What is a waiver form? Waiver forms are an essential tool to protect you and your business from potential liability. Without a waiver, you could expose yourself to legal liability and the possibility of being sued even if the incident wasn’t your fault. This is why there are over 20 digital waiver solutions available.
But what do you need to know to ensure you create a legally enforceable document? This article lays out what a waiver form is, why you should use one, and what to avoid.
What Is a Waiver Form?
This is a written agreement that minimizes a business’s potential liability. These documents waive liability and prove that customers were fully aware of a certain activity’s risk and knowingly accepted them.
In most cases, customers will not be able to proceed with the activity if they don’t sign the liability release. However, you cannot be forced to sign a waiver since the relinquishing of legal rights must be voluntary. In these instances, the most a business can do is refuse service if the customer doesn’t sign.
Who Needs a Waiver Form?
Businesses commonly use these documents to protect themselves from potential liability and civil claims. However, individuals may also need a liability release when lending their car, lawnmower, or other heavy equipment to friends to protect themselves from legal claims.
Examples of businesses that need waiver forms include:
- Fitness centers
- Rock climbing gyms
- Extreme activity providers
- Healthcare providers
- Private clubs
- Golf courses and driving ranges
- Salons and spas
- Swimming pools
Why Should You Use a Waiver Form?
Waiver forms are a key part of communicating potential risks to customers while simultaneously protecting your business from any liability resulting from risky activities.
A few risks that could be included in your release of liability document include:
- Property damage
- Emotional distress
Once the waiver form has been signed, the customer cannot sue the company for any injuries that occur on the property unless there is gross negligence.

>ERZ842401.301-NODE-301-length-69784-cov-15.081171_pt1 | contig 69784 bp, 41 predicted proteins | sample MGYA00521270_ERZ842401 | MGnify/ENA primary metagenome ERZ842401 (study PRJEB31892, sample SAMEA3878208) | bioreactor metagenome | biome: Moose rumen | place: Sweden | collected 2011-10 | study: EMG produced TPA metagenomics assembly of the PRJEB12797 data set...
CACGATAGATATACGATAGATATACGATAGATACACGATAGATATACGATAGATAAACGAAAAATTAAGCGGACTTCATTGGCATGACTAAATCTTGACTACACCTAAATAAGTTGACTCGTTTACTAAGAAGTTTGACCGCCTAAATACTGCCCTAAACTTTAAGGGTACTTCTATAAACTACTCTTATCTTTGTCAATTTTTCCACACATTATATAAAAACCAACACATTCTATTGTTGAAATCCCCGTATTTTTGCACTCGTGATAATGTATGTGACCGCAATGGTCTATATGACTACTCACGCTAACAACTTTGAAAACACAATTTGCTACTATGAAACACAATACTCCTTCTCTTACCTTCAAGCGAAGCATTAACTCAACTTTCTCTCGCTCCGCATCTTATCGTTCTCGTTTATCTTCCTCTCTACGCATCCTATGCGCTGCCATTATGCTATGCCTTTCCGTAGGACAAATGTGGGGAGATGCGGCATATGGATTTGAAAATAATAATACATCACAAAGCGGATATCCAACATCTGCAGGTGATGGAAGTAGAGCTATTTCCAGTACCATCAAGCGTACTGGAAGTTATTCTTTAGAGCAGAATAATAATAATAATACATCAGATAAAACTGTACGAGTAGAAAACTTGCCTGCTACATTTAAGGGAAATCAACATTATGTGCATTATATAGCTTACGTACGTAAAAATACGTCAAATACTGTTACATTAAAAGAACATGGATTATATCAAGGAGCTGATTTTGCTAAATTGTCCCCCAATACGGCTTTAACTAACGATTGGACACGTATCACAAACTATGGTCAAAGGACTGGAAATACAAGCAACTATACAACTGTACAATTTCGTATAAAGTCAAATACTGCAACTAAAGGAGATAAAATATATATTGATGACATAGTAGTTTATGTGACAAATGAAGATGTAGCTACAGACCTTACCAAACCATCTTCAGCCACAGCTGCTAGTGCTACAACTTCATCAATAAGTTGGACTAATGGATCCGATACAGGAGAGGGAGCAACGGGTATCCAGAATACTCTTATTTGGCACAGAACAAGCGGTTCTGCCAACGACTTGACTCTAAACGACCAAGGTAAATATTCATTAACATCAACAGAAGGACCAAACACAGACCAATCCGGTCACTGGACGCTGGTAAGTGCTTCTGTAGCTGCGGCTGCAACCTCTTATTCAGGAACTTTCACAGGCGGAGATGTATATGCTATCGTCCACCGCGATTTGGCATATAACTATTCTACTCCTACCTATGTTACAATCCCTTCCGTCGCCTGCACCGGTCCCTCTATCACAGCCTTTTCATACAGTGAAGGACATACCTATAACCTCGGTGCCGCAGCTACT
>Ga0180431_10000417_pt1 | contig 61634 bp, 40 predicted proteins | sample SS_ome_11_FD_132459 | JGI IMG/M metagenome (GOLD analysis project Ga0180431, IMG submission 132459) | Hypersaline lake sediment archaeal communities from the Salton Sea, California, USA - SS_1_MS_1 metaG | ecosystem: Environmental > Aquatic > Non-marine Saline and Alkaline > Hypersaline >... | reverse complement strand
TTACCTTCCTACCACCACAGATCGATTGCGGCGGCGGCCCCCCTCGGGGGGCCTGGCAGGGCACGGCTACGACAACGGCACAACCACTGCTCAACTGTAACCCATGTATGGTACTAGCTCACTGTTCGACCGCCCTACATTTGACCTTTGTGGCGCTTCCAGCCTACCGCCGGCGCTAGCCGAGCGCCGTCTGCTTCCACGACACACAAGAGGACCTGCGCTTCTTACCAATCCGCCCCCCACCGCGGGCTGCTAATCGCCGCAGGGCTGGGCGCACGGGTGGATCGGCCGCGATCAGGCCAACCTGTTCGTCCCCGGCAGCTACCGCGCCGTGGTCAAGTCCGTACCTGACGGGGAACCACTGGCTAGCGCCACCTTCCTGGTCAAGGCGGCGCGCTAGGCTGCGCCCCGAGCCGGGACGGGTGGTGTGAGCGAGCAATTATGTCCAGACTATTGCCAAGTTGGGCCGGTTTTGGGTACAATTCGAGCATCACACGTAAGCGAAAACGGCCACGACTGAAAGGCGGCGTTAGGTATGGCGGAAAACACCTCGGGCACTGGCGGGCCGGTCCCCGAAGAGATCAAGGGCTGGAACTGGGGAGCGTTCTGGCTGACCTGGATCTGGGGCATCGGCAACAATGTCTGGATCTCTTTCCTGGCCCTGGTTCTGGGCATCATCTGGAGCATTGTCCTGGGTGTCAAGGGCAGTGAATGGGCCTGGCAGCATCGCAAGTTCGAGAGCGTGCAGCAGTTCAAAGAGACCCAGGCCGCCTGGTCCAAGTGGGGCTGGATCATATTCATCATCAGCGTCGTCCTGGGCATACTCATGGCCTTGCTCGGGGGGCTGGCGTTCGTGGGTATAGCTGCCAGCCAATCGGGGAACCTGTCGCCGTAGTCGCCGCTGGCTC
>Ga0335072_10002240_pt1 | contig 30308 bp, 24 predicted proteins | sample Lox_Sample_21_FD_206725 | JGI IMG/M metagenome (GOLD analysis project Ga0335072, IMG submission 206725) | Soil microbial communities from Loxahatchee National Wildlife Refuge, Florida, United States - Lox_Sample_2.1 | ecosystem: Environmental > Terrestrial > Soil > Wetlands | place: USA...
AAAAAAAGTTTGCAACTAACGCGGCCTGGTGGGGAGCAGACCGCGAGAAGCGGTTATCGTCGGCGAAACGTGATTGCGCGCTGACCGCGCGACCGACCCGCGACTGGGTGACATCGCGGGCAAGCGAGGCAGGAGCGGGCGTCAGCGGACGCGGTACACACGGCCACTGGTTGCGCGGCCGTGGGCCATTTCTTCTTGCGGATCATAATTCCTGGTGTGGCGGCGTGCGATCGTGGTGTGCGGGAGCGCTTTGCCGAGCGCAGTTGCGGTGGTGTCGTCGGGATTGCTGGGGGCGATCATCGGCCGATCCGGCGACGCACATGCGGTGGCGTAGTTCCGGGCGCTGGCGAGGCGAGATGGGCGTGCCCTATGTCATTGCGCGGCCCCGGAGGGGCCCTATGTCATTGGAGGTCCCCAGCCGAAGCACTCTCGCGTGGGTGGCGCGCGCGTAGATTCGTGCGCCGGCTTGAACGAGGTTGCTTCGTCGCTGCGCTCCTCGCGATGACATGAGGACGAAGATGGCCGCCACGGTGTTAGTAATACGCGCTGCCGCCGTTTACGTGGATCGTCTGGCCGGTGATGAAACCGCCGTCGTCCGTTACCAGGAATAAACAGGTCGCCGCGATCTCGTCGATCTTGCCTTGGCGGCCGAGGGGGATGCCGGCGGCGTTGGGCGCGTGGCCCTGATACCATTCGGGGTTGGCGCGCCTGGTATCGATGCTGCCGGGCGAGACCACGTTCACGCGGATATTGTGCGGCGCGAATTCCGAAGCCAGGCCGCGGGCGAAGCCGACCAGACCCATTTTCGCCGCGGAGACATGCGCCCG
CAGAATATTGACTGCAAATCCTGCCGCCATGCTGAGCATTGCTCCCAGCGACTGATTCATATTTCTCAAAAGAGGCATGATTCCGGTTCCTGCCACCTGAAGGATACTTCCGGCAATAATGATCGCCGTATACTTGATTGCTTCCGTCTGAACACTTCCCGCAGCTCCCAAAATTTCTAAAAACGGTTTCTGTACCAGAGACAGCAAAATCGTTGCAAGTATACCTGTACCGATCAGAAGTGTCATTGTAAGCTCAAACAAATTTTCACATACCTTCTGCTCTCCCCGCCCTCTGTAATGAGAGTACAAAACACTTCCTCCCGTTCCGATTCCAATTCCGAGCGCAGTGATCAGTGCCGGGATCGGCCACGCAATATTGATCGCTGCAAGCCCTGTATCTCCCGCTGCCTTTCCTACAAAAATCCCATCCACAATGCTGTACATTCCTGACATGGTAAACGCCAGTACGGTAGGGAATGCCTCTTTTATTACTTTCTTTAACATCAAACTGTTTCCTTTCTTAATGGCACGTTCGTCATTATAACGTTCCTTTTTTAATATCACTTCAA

Can a Court Reject a Waiver Form?
Courts are unlikely to uphold waivers if they do not clearly, accurately, and comprehensively describe the potential risks involved with the activity. Courts also require the liability release to describe the activity’s time, date, and location. In cases of gross negligence, the court will most likely reject your waiver form.
How to Write a Waiver Form?
There are a few steps you need to follow when creating a legally binding waiver form to ensure that it will be enforceable in court.
Step 1. Formatting
Before you start writing your waiver form, be sure to set your font size to 12. Your title should be bolded and centered between the margins of your document in a font size larger than the rest of the body text. Any text with a font size of 11 or smaller may be deemed invalid in court and could compromise the validity of your document.
Step 2. Risks
Your form needs to include a written description of the risks the customer may face. This list should use plain language, be an accurate representation, and cover any potential risks.
Below the list of risks, you should include an assumption of risk clause. Essentially, this clause states that the signatory is fully aware of the potential risks and voluntarily assumes the risk while relinquishing the right to sue you.
Step 3. Insurance and choice of law
When writing your waiver form, you should add a clause stating that you and your company will not provide insurance coverage to the Releasor if they are injured or killed.
A choice-of-law clause is also helpful — especially if the Releasor is from another jurisdiction — to remove any ambiguity around which regulations apply and in which jurisdiction and venue a dispute would be addressed.
Step 4. Signature
Finally, your waiver form will need a legally binding signature (either electronic or wet ink) to ensure it is upheld in court. Be sure to include the name of the signatory below the signature as well as their address and contact information.
Minors are not capable of entering into legally binding agreements. In such cases, only a parent or guardian can sign the liability release. You should also include a date and time to prove that the form was signed prior to any injury.
As you can see, waiver forms are extremely useful and can protect you from liability if things go south. By following the four steps above, your waiver forms are more likely to be legally valid in court.
If you want to create legally compliant waiver forms in minutes, try PandaDoc’s Digital Waiver Solution now.